THE ROMANIAN CULTURAL BACKGROUND
Romanian culture sets itself apart from other cultures in the East European region just as it shares some elements with them. Romania’s Dracula legend and its Dacian history are two examples of how Romania’s culture is unique. On the other hand, Romania’s Easter egg traditions and its folk costumes bear some similarities with those of nearby countries.
Romanians are formal and reserved with a strong need for privacy. Most do not trust strangers readily. They are generally shy and quiet when you first meet and admire modesty and humility in themselves and others. Once you develop a personal relationship Romanians will open up slightly. Although always polite, they seldom move to a first-name basis with people outside their extended family or very close friends.
Gift Giving Etiquette
. If you are invited to a Romanian’s home, bring flowers, chocolates, or imported liquor to the hosts.
. Give an odd number of flowers. Even numbers are used for funerals.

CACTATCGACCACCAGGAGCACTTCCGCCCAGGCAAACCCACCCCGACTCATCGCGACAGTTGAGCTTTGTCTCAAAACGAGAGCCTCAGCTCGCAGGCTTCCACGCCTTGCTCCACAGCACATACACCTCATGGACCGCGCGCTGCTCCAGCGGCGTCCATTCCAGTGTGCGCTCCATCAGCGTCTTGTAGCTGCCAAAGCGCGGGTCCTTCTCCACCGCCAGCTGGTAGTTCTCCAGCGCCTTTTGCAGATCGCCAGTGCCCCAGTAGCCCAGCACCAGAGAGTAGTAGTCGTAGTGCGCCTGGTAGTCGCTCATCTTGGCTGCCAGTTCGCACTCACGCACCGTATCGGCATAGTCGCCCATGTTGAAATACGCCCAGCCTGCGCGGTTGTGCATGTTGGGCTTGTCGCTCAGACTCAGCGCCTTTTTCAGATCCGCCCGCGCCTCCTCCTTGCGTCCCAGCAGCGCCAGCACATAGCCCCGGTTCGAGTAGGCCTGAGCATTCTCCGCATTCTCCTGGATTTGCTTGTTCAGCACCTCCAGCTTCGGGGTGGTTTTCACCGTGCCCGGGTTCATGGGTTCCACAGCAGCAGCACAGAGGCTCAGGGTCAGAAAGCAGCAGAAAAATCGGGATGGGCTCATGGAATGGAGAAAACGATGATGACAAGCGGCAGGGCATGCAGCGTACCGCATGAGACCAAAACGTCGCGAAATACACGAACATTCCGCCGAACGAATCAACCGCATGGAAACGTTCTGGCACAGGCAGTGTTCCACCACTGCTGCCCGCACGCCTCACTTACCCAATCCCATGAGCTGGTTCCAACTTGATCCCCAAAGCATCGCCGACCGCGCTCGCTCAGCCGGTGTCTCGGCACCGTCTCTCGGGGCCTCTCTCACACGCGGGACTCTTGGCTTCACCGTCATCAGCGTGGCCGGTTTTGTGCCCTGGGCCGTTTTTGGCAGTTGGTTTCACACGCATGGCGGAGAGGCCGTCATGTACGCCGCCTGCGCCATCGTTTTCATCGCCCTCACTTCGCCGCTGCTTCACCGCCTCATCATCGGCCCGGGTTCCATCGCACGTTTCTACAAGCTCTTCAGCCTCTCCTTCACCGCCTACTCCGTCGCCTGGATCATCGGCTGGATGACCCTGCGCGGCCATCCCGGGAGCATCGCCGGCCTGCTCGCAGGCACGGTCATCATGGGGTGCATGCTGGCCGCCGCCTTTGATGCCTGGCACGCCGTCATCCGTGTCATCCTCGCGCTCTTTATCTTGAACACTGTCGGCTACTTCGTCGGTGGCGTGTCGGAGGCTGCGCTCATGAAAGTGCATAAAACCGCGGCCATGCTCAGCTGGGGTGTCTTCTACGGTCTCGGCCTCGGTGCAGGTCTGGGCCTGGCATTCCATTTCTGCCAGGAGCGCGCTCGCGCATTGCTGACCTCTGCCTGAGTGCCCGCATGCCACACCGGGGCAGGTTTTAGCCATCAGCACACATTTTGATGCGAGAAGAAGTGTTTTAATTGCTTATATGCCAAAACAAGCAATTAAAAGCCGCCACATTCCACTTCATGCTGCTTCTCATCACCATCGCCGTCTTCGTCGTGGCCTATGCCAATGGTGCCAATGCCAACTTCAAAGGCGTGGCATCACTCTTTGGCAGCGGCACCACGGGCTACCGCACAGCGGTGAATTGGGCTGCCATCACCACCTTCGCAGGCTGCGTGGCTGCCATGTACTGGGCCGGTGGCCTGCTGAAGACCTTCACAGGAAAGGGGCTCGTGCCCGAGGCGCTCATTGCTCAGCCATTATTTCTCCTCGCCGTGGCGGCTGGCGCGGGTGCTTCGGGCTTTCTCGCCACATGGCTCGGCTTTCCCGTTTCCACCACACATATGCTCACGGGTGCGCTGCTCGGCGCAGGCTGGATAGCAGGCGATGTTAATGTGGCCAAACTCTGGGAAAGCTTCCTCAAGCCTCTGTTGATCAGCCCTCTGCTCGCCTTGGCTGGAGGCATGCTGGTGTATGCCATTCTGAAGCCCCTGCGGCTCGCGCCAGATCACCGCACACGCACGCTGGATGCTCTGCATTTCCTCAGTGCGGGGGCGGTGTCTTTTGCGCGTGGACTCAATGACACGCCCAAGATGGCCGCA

. Roses and carnations are always well received.
. A gift for the children is always appreciated.
. Gifts are generally opened when received.
Business Meeting Etiquette
. Appointments are necessary and should be scheduled 2 to 3 weeks in advance, preferably by letter.
. It is often difficult to schedule meetings in July and August, which is a common vacation time.
. Punctuality is common in entrepreneurial companies or those that frequently do business in the international arena.
. When dealing with state-run companies, you will most likely be kept waiting.
. Meetings are generally formal and follow old-world rules of courtesy.
. Do not remove your suit jacket without permission or until the most senior ranking Romanian does.
. Expect to spend time getting to know people before delving into the business purpose of your visit.
. Avoid hyperbole or making exaggerated claims.
Food: Romania has had influence from both invaders and neighbors where its traditional cuisine is concerned. Romania’s traditional food sees touches of Turkish, Hungarian, Austrian, and other cuisines, but over the years, these dishes have become just as traditional as the oldest Romanian traditional foods.